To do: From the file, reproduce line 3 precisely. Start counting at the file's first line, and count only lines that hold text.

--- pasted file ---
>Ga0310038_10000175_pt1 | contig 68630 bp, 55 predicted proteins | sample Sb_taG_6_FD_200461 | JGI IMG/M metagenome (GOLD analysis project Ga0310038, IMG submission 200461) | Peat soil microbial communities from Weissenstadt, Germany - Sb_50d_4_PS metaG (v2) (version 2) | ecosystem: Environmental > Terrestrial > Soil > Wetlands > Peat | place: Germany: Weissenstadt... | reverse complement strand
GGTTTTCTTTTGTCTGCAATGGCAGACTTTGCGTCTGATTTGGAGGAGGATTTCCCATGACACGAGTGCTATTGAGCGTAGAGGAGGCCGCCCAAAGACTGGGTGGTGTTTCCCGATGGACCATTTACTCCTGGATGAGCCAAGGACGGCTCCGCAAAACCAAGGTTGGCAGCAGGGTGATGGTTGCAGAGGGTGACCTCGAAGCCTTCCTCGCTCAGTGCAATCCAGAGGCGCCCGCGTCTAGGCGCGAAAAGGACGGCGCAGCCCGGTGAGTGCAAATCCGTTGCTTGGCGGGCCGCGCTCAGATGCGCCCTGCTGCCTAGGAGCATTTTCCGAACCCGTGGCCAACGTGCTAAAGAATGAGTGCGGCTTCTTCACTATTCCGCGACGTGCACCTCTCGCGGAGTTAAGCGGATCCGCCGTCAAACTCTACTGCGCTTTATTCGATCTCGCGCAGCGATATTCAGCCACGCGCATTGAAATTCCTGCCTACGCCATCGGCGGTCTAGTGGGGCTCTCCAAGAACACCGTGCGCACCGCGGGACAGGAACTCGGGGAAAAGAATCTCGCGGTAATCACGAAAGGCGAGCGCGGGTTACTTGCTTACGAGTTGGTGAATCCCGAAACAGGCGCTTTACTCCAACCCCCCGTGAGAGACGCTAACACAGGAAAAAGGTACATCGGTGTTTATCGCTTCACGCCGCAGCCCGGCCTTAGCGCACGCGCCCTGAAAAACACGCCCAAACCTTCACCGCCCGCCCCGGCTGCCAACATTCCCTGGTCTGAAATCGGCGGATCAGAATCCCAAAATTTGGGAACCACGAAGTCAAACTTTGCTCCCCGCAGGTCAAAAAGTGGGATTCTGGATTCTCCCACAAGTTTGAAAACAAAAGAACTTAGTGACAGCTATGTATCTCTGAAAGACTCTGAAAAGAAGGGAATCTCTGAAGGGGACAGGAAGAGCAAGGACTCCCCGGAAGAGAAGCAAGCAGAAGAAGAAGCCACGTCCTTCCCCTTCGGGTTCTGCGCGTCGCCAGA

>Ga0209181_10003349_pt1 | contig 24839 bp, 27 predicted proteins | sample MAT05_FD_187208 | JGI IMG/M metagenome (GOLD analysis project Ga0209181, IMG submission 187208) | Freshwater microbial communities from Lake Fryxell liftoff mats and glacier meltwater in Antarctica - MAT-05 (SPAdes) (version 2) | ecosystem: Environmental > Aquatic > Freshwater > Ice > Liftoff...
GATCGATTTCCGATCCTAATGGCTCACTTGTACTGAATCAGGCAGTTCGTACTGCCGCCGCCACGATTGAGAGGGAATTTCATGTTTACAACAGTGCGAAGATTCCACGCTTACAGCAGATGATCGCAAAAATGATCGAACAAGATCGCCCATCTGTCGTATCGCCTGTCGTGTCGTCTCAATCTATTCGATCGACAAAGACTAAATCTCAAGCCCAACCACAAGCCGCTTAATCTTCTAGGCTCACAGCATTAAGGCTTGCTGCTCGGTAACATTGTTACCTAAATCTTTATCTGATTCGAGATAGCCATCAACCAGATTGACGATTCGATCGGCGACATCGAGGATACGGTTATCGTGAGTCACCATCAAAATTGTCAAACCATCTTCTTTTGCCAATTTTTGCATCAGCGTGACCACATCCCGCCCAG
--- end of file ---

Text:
>Ga0209181_10003349_pt1 | contig 24839 bp, 27 predicted proteins | sample MAT05_FD_187208 | JGI IMG/M metagenome (GOLD analysis project Ga0209181, IMG submission 187208) | Freshwater microbial communities from Lake Fryxell liftoff mats and glacier meltwater in Antarctica - MAT-05 (SPAdes) (version 2) | ecosystem: Environmental > Aquatic > Freshwater > Ice > Liftoff...